Cannabis business tax measure may go before Encinitas voters in November

The downtown Encinitas sign.
(Charlie Neuman / San Diego Union-Tribune/Zuma Pre)

City Council also expected to review budget, hear requests from Equity Committee, ratify firefighters’ contract during meeting Wednesday


Encinitas voters may get their say on a cannabis business taxing measure in November under a proposal the City Council is expected to consider Wednesday, May 11.

The meeting, which is set to start at 6 p.m. at City Hall, has a jam-packed agenda. The cannabis business tax proposal is scheduled to come just after a report from the city’s Equity Committee on ways to make Encinitas more inclusive. And, it comes just before the introduction of the city’s proposed budget for the next fiscal year, the ratification of the firefighters’ employment contract, and the creation of an advisory group to discuss El Camino Real improvements.

Debate on cannabis measures has been of keen interest both to people who work in the industry and to people who oppose cannabis retail sales businesses, and council members have been encouraging them all to turn out for Wednesday’s session.

City officials have been taking steps to allow cannabis business to open in Encinitas ever since city voters approved Measure H in 2020. That citizens’ initiative allows cannabis retail sales, cultivation, manufacturing, kitchens, distribution, and personal use cultivation, subject to certain regulations and restrictions. In the case of retail sales, four business licenses will be issued. By the mid-February deadline, Encinitas had received 200 applications for cannabis retail sales licenses and city officials anticipate conducting a lottery for the four permits later this year.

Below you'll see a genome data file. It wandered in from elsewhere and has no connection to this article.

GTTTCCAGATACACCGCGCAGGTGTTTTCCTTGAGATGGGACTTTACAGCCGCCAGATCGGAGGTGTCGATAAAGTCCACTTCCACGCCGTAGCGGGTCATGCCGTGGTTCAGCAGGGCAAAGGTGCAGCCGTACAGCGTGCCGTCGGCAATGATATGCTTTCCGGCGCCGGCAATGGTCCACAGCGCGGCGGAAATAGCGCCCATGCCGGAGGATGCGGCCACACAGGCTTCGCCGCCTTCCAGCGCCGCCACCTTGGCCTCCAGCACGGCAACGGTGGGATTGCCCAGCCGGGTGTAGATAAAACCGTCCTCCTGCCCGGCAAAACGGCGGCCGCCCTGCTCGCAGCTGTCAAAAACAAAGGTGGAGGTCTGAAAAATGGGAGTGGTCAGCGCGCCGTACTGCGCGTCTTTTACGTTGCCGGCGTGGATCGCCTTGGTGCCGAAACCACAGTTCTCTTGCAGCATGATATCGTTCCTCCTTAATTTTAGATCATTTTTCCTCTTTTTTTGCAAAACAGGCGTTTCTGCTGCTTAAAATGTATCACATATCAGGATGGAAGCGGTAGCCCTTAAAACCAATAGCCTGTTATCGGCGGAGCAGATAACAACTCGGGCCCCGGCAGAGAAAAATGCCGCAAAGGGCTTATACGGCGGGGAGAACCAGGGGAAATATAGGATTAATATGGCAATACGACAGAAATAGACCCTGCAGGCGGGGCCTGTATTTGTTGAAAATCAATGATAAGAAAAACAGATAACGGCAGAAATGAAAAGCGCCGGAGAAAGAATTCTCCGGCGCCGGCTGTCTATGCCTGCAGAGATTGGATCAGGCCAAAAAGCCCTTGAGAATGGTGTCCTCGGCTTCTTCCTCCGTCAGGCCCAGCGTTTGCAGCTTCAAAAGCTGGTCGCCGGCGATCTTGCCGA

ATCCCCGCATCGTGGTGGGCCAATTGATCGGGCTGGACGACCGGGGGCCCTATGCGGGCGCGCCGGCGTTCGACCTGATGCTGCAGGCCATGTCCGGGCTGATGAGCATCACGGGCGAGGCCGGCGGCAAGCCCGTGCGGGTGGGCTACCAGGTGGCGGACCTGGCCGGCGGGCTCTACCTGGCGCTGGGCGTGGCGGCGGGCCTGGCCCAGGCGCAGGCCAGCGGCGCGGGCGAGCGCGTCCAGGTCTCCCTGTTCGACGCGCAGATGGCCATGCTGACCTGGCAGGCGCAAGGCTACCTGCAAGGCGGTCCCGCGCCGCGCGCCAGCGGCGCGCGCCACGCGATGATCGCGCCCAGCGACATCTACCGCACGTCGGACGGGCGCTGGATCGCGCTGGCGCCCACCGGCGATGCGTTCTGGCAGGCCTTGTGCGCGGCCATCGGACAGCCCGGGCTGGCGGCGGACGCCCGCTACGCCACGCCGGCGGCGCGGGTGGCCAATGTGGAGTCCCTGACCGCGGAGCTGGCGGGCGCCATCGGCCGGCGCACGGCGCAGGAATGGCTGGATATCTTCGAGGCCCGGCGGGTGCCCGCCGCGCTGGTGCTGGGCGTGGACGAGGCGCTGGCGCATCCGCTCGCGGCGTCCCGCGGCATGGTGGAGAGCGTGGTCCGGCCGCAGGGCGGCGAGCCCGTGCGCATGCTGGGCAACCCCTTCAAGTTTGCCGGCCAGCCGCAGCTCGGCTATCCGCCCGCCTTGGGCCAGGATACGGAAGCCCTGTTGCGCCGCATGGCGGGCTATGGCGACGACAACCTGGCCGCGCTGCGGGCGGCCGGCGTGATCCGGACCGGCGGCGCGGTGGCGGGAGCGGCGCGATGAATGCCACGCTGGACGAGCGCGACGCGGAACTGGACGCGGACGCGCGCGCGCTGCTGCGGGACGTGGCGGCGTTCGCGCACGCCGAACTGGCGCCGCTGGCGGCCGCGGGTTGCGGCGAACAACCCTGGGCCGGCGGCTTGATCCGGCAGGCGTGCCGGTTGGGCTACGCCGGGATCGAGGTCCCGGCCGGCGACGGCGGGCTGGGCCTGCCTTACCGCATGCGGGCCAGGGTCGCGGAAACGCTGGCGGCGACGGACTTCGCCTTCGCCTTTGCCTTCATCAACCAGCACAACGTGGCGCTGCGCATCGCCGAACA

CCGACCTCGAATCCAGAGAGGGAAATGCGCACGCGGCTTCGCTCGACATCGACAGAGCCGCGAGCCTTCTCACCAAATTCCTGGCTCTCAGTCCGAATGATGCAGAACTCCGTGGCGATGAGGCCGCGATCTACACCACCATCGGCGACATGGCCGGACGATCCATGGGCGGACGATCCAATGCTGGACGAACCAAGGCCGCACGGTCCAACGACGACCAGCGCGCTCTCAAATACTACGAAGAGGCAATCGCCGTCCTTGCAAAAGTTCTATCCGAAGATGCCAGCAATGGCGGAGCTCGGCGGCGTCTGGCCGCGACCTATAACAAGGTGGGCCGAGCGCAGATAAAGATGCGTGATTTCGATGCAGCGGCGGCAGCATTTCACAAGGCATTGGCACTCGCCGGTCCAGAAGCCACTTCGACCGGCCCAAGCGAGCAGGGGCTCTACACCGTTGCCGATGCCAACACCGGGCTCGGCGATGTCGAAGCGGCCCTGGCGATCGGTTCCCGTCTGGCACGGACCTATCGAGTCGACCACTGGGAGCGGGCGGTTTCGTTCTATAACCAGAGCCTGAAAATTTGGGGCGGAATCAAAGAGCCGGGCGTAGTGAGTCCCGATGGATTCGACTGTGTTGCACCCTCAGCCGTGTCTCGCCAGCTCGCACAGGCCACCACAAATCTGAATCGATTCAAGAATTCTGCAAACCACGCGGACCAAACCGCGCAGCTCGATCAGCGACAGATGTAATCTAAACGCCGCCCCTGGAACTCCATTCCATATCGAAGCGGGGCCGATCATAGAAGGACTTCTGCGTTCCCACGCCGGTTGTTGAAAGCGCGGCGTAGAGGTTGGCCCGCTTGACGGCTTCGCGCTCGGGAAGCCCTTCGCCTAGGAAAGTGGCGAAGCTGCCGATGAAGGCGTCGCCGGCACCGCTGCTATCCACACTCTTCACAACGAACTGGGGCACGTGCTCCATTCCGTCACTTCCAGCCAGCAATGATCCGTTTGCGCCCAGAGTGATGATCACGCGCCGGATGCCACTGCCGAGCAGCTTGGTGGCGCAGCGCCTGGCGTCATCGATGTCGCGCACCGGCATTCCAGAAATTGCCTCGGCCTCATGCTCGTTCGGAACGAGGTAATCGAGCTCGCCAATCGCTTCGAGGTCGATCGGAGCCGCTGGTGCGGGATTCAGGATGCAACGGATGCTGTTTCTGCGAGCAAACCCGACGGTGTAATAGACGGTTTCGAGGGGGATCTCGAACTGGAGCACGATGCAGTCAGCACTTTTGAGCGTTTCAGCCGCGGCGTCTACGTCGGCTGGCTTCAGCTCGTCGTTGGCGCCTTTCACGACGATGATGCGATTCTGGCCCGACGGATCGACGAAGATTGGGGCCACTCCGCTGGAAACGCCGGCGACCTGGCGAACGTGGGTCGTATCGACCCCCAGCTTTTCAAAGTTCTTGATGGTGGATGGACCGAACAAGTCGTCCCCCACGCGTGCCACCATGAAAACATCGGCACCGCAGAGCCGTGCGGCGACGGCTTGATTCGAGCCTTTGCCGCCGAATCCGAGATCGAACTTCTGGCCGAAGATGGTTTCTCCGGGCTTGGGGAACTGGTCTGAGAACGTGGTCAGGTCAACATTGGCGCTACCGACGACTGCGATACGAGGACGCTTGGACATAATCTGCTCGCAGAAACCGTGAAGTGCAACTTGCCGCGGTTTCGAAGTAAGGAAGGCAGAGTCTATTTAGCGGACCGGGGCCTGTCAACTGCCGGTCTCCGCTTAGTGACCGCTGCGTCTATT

The taxing proposal going before the City Council calls for cannabis retailers to face a tax rate ranging from 4 percent to 7 percent, while cultivation businesses would pay $2 to $10 per square foot based on their canopy area, a new city staff report states. It adds that a city-hired consulting firm forecasts that each of the four cannabis retail sales businesses could collect an average of $5 million a year in gross receipts, and the city could end up with $800,000 to $1.4 million in annual tax revenue.

“The estimated annual revenues are dependent on all four permitted retail businesses being open,” the staff report continues. “It is unknown at this time when, and if, all the businesses will be operating. Initial revenue is expected to be low and grow over time as businesses open.”

While many California cities that have permitted cannabis businesses use the tax revenue to pay for extra police enforcement and to mitigate any impacts caused by the cannabis businesses, the tax money “can be spent for any lawful general government purpose,” the staff report notes. Area cities with cannabis business or excise taxes include Chula Vista, La Mesa, Oceanside, San Diego and Vista.

To view the staff report and other documents, visit

The decision to place the Encinitas taxing measure on the Nov. 8 ballot will require a supermajority, or 4/5ths of the council in favor.

Other agenda items before the City Council Wednesday night include:

  • Discussing a final report produced by the city’s Equity Committee. The committee’s report lists a series of prioritized recommendations, including hiring a “diversity, equity, inclusion” leader and requiring that at least one woman or person of color be in each applicant pool for city boards and commissions.
  • Considering whether to create an advisory task force to make recommendations regarding a now-in-production, El Camino Real corridor planning document.
  • Getting an initial overview of the city manager’s proposed operating budget and capital projects budget for the coming fiscal year, which begins July 1.
  • Ratifying the tentative agreement between the city and its firefighters’ union. The agreement spells out proposed employee raises and a new COVID-19 vaccination requirement.